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Trauma and Injury Prevention Section Summer 2015 Newsletter - Opioid Edition

Chair’s Corner

Ali RajaThanks to our outstanding Newsletter Editor, Dr. Elizabeth Johnson, we are introducing our first themed issue – and we’ve decided to focus on opioids. We have so many TIPS and ACEP members with expertise on this topic that choosing our first theme was a no-brainer. In this issue, you’re about to read about some of the amazing work that is being done by our emergency physician colleagues across the country, from Washington to Massachusetts, and there’s no reason why you can’t work to implement similar best practices in your ED as well.

Over the next few months, we’re going to be building on the work outlined in this Newsletter. We have submitted a related Section Grant, are putting together a webinar for the late summer, and will be making opioids one of the areas on which we’ll be focusing during our October Section Meeting in Boston. However, we’re looking for ideas for our next themed issue in the Fall, so please send me any suggestions via e-mail. Until then, have a fantastic – and injury free – summer!

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The True Characteristics of Emergency Department Opioid Prescribing: Synthesis of Recent Research

 Weiner-HoppeThe Emergency Department (ED) is at the convergence of the opioid abuse epidemic. Not only do emergency physicians (EPs) routinely care for patients with adverse effects from opioids (e.g. abuse, misuse, overdose, heroin use), but EDs also treat patients who present with moderate to severe acutely painful conditions that may benefit from opioids. EDs are increasingly called upon to determine whether patients have a painful condition that may warrant opioids or are attempting to obtain these medications for other purposes such as abuse or diversion. Further along this spectrum, as the “safety net” of the healthcare system, EDs are now becoming a source of naloxone for patients at high risk for opioid overdose.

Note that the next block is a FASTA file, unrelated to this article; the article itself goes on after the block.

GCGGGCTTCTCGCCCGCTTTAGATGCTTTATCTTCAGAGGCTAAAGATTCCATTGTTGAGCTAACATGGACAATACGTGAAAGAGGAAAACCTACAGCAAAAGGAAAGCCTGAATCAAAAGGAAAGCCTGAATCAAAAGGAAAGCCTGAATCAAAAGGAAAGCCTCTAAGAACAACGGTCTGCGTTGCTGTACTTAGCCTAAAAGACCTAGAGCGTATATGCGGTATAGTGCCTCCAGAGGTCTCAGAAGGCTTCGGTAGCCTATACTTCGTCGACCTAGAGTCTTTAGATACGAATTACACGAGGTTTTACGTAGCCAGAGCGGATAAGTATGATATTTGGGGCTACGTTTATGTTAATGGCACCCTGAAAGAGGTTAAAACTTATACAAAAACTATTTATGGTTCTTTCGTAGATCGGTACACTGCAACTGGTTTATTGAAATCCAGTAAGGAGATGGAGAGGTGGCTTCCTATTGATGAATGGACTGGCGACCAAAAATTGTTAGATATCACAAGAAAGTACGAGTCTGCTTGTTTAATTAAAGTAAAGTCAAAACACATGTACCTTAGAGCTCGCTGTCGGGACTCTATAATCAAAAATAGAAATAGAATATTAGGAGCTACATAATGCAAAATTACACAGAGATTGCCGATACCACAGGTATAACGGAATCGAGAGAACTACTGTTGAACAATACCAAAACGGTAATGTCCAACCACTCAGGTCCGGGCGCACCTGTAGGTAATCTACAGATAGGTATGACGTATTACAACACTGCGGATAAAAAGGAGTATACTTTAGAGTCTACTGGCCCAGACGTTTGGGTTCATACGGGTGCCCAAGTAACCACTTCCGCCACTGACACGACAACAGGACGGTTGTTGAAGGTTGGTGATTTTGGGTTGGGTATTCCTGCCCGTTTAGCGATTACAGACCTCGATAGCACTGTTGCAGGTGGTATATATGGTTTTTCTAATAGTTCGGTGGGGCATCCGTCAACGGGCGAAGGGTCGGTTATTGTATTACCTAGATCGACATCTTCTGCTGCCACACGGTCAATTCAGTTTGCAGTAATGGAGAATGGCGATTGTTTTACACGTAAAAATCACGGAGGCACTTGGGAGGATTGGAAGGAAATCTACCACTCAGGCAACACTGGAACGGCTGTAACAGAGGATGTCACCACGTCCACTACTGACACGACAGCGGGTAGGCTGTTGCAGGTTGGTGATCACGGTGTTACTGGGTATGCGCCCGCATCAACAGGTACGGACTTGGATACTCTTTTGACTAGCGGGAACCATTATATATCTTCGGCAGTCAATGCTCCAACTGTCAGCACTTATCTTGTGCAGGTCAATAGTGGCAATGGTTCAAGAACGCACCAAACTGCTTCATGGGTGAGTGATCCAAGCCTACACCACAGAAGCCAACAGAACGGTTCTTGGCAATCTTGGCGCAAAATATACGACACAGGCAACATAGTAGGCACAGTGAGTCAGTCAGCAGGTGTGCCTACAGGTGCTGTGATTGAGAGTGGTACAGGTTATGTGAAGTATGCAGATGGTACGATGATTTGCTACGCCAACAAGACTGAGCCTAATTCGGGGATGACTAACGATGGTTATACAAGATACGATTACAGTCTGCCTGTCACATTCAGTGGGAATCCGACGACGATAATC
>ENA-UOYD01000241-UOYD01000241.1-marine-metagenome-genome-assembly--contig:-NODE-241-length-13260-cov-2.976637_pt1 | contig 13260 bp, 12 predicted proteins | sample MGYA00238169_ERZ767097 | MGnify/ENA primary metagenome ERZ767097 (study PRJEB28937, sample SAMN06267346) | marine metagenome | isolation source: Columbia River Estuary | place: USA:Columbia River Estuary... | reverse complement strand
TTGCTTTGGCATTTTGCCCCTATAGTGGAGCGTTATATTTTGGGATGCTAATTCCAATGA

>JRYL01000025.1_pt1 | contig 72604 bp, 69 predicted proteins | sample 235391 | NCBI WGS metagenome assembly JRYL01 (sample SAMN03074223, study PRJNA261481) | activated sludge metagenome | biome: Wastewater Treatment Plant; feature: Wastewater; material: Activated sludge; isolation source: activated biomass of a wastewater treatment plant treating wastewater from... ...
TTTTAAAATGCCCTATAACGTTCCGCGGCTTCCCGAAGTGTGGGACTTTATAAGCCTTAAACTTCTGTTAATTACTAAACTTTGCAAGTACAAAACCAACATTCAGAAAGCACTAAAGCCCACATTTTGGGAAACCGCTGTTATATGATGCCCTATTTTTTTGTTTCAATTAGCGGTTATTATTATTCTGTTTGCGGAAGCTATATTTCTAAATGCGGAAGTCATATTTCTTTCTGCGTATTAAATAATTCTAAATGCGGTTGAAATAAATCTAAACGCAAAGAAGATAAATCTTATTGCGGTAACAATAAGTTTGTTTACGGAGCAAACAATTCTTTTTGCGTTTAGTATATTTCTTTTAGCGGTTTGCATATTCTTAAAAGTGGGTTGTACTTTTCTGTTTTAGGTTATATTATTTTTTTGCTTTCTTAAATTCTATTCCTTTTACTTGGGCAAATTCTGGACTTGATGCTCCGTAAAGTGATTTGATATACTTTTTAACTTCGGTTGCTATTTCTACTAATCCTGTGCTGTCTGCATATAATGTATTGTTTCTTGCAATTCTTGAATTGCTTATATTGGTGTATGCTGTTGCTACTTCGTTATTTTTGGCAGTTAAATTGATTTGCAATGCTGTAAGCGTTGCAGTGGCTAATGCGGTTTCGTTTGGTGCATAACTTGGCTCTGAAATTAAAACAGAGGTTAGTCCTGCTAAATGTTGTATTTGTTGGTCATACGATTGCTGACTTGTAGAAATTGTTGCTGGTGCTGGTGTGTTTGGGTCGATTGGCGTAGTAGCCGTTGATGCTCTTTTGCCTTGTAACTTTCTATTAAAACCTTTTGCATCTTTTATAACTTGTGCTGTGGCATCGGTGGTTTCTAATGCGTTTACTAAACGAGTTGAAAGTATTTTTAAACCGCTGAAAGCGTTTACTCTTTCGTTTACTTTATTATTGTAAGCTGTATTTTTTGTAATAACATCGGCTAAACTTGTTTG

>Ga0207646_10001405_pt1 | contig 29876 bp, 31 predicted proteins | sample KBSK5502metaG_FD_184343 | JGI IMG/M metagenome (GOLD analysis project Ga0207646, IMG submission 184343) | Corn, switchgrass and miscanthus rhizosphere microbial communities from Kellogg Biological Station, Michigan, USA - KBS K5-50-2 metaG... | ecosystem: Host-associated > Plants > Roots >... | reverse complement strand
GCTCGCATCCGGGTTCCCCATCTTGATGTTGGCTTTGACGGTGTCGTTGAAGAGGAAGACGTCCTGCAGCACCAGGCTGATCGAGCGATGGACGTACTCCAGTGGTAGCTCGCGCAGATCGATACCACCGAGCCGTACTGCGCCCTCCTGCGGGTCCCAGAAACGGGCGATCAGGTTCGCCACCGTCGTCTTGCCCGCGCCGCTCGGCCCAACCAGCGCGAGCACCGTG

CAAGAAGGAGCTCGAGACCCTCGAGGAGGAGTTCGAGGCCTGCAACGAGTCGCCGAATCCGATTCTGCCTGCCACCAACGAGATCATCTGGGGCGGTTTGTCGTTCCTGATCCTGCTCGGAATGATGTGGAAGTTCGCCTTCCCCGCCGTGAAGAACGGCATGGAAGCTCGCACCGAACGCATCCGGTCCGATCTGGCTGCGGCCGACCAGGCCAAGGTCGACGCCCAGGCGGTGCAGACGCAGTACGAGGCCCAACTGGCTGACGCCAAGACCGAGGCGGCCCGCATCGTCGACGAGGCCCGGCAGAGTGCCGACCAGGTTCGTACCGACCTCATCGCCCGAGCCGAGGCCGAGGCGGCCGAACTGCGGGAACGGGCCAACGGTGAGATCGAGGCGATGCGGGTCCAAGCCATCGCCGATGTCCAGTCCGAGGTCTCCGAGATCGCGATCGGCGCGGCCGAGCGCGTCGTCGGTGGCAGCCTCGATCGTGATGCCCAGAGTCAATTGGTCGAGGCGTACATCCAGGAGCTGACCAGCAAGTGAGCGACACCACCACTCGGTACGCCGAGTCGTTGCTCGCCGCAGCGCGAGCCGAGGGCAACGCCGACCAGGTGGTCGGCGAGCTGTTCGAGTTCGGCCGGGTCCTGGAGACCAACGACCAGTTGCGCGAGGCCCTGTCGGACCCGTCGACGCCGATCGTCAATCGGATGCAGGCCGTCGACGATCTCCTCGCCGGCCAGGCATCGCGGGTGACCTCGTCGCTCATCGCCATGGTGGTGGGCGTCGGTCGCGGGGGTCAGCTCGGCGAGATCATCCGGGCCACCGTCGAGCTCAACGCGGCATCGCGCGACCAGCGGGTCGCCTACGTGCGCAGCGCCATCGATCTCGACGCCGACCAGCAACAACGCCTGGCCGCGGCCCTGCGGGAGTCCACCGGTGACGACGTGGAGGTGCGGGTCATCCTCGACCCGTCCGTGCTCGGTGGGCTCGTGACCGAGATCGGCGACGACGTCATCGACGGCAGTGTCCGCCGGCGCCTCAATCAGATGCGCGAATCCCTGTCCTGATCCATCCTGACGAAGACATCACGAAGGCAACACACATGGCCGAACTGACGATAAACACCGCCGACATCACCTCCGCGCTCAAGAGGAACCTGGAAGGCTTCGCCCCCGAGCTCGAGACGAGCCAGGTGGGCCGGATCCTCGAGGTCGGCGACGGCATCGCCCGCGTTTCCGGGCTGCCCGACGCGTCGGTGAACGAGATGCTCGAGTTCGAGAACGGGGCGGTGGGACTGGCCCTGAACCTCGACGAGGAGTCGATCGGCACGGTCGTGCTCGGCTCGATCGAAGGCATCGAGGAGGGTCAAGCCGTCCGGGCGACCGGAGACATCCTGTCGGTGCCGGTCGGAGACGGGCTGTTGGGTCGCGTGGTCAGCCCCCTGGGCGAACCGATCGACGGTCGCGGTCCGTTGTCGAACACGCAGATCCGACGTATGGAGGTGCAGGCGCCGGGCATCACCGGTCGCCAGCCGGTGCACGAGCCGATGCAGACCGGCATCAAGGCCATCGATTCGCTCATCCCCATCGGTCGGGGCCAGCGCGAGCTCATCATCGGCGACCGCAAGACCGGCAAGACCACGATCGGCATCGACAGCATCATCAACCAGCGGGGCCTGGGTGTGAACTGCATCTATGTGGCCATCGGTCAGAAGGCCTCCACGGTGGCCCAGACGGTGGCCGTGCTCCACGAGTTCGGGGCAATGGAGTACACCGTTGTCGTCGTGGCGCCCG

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Washington ACEP Chapter Journal Club On Take-Home Naloxone

Hayes WongWhitesideAt the annual Summit to Sound Emergency Medicine conference, the Washington ACEP Chapter hosted a “Naloxone Programs in the Community” journal club. This session was attended by community and academic physicians, nurses, and other healthcare professionals from around Washington State, as well as from Alaska and Vancouver, BC. In total, they represented at least 25 different facilities. The primary objectives of the journal club were to explore current evidence of community naloxone programs in reducing opioid overdoses and promote discussion about prescribing naloxone from the ED. The two articles chosen for discussion were “Project Lazarus: Community-Based Overdose Prevention in Rural North Carolina” (Pain Medicine 2011) and “Opioid overdose rates and implementation of overdose education and nasal naloxone distribution in Massachusetts: interrupted time series analysis” (BMJ 2013). Additionally, Caleb Banta-Green, PhD, MSW, MPH, principal investigator for a NIDA funded trial to determine the effectiveness of overdose education plus take-home naloxone for patients in the ED, was present and participated in the discussion.

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Prescription Drug Monitoring Programs (PDMPs)